Pollens are released from the male flowers of flowering plants and their size varies from 10-100 microns. They are tiny, granular male reproductive cells found in the flowering plants. Some species are self-pollinating wherein pollination takes place in the same flower. In others, pollen has to be transferred from one plant to another for fertilization to take place. This is known as cross-pollination and one of the medium of transportation of pollens is the wind.
The airborne pollens are small, light and dry in texture, as a result are easily carried by the wind across small or large distance. For example, ragweed (Ambrosia artemisiifolia) pollen may travel as far as 400 miles and as high as 2 miles in the air. Airborne pollens are produced in large numbers by the plant as most of the pollens are lost in transit (owing to contact with some insect , animal or human body) and do not reach their target. Pollens which directly or indirectly come in contact with human bodies are the major source of allergic reactions.
Note that all airborne pollens do not cause seasonal allergic reactions. For example, pine tree pollens are heavy, so they usually fall straight to the ground and do not float in the air. So, they are not much of a allergy causing source. Similarly, pollens from plants with large flowers or bright and colorful flowers rarely cause hay fever. The types of pollen that most commonly cause allergic reactions are produced by the plain-looking plants (trees, grasses, and weeds) that do not have prominent flowers.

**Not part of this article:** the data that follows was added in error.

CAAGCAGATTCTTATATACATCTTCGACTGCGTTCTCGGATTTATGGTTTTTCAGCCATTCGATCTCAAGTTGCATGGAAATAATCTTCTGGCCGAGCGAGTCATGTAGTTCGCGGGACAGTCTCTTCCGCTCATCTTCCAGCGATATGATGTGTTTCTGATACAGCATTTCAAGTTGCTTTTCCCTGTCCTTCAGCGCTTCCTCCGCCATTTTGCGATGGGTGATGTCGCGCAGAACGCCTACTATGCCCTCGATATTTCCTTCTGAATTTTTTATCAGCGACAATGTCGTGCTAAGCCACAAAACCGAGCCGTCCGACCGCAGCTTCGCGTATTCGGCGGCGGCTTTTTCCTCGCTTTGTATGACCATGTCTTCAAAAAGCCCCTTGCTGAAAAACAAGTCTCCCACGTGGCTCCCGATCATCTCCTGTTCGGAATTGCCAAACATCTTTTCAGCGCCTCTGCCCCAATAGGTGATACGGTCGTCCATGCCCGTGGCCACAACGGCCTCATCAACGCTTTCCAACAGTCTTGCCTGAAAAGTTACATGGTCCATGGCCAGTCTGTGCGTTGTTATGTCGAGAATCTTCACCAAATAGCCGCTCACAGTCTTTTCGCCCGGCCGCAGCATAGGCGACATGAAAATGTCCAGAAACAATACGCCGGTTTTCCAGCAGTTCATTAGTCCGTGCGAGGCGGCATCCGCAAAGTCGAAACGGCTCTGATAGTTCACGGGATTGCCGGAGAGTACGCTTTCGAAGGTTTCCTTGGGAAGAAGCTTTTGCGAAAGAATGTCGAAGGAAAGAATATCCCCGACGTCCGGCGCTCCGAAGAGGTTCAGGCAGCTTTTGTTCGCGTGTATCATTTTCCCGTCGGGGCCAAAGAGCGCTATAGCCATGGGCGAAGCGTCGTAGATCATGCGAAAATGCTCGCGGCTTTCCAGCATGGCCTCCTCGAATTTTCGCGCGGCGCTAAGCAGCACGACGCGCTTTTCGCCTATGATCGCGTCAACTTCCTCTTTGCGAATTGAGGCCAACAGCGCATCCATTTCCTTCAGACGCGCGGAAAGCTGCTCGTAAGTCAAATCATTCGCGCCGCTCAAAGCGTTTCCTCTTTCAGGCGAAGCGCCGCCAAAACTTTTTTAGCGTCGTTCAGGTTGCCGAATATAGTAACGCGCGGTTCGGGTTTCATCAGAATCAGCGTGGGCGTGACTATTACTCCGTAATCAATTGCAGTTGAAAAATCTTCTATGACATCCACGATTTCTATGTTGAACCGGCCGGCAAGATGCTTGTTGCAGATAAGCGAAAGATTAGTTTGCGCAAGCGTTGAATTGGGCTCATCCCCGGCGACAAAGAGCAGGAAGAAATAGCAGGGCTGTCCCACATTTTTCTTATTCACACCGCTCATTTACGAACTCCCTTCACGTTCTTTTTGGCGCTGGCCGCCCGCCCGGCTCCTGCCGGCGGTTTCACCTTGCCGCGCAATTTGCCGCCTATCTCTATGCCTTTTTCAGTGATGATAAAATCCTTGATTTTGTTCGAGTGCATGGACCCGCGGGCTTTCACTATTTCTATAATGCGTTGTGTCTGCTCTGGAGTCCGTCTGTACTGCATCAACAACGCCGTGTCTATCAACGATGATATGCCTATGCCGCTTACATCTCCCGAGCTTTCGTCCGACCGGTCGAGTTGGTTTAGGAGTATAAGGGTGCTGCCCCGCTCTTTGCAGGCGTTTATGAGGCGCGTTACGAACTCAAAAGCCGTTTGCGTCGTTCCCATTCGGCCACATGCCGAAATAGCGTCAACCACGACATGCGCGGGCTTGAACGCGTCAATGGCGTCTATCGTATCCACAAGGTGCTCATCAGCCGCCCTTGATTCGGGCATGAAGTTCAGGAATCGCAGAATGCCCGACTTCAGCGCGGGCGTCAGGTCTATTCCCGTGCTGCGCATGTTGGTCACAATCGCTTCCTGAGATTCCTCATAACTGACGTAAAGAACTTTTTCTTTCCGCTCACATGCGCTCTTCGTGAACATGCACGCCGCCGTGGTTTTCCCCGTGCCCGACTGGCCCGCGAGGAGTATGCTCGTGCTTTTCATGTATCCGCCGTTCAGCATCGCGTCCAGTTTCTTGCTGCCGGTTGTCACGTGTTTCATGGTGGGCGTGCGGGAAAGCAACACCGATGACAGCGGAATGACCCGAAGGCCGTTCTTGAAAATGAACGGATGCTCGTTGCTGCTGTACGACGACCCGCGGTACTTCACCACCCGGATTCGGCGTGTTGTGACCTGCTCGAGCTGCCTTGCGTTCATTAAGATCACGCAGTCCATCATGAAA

One of the most obvious feature of pollen allergy is its seasonal nature. Each plant has a pollinating period. Exactly when a plant starts to pollinate depends on the relative length of night and day and on geographical location. Thus, the farther north you go, the later is the plant’s pollinating period and the later is the allergy season. Pollen count (represents the concentration of the pollen in the air in a certain area at a specific period of time) tends to be highest on warm, dry, breezy days and lowest during chilly, wet periods.
Here’s a list of plants whose pollens are the source of pollen allergy:
- Trees: Ash, birch, acacia, cottonwood, walnut, oak, maple, elm, cypress, box elder and hickory in the US. In India, common sources of pollen allergy in this category are Ailanthus excelsa (tree of heaven or Mahanimb), Azadirachta indica (neem), Madhuca indica (mahua), Mimusops elengi (bakula), Morus alba (white mulberry), Eucalyptus spp, Cassia spp. and Murraya paniculata (orange jasmine, kamini).
- Grass: Bermuda grass, rye, wild oat, orchard, Sorghum (Johnson grass, fodder grass), Pennisetum (pearl millet).
- Weeds: Parthenium, Amaranthus, Argemone mexicana (prickly poppy), Prosopis julifera (kikar), ragweed, pigweed, cocklebur, sagebrush, marsh elder and tumbleweed.
- Hay Fever - (https://medlineplus.gov/hayfever.html)
- Eriksson NE, Formgren H, Svenonius E. Food hypersensitivity in patients with pollen allergy. Allergy. 1982, 37(6):437-43